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A.J. Anderson, C.A. Johnson; Does a Criterion of Normal Perimetric Performance Generate a Supra-normal Sub-population? . Invest. Ophthalmol. Vis. Sci. 2003;44(13):68.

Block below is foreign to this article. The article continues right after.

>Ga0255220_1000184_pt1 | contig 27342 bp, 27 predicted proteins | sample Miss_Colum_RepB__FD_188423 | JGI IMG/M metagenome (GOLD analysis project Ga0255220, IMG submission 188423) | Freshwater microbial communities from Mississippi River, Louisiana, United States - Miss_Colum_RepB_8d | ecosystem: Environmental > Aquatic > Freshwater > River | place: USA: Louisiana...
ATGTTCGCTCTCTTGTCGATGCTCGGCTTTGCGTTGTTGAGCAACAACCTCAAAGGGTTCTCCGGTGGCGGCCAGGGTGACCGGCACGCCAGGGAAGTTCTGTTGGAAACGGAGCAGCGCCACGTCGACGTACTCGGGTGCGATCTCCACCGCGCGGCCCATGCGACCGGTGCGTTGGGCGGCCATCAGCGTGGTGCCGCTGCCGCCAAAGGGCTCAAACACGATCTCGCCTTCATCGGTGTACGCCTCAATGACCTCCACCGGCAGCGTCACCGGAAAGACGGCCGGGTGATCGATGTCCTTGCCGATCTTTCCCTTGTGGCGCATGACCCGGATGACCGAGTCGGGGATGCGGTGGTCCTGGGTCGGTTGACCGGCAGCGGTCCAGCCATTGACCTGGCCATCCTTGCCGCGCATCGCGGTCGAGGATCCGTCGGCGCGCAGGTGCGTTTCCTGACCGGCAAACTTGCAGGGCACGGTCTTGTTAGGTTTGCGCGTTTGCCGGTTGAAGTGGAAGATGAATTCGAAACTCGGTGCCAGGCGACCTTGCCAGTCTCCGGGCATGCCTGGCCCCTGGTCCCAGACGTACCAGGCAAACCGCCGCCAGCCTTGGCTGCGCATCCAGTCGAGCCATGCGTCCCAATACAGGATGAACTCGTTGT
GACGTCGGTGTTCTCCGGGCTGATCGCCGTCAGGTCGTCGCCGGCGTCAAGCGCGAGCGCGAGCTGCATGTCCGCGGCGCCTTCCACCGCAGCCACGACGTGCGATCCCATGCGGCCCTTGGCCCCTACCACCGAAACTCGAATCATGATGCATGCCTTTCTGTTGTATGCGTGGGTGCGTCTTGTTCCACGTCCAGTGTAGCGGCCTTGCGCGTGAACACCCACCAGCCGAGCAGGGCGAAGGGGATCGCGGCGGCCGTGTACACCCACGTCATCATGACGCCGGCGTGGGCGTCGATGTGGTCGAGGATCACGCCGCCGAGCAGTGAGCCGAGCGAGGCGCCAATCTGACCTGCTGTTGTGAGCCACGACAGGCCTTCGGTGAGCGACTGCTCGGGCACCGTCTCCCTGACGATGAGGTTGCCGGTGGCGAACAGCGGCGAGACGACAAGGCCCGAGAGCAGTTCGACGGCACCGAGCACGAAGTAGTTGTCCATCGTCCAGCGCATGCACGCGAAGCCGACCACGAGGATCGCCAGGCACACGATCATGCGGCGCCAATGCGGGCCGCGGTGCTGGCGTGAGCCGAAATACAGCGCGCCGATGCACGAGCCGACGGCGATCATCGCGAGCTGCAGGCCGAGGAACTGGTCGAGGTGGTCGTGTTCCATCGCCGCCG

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Purpose: To interpret the results from automated perimeters, a normative database must be developed to which individual results may be compared. Typically, a set of criteria is used to determine what subjects may be included in the database. We wished to determine whether a criterion of normal performance on an established clinical perimeter generated a sub-group with supra-normal perimetric performance. Methods: The perimetric performance of a group of one hundred subjects, aged 20 to 85 years, was analysed retrospectively. Results for right eyes were examined only. Subjects had visual acuities better than 20/40, no history of eye disease, and normal slit lamp biomicroscopic and ophthalmoscopic examinations. Subjects performed test/retest visual field examinations on the Humphrey Field Analyser (HFA) 24-2 test, and on a custom frequency-doubling (FD) perimeter with 4 degree targets spaced in the same 24-2 pattern. Testing was performed over four visits. Results: Test-retest correlation (r-squared) for mean defect (MD) and pattern standard deviation (PSD) indices were 0.43 and 0.17 for the HFA, and 0.71 and 0.23 for the FD perimeter. Three subjects with HFA MDs in the lower 5% on initial testing gave similarly low MDs upon retest, whereas no subject was common between the test and retest lower 5% for HFA PSD. Correlation between the HFA and FD test results were 0.17 (MD) and 0.00 (PSD). Only one subject was in the lower 5% of initial test MDs for both HFA and FD testing, with no subjects common between the lower 5% for PSD. Conclusions: Although a criterion of a normal MD may produce a sub-population with supra-normal perimetric performance, a criterion of a normal PSD is less likely to. The poor correlation between indices from different types of perimetric tests (achromatic versus frequency doubling) in disease-free subjects suggests that a normal criterion on one test is unlikely to result in a supra-normal sub-population on another.
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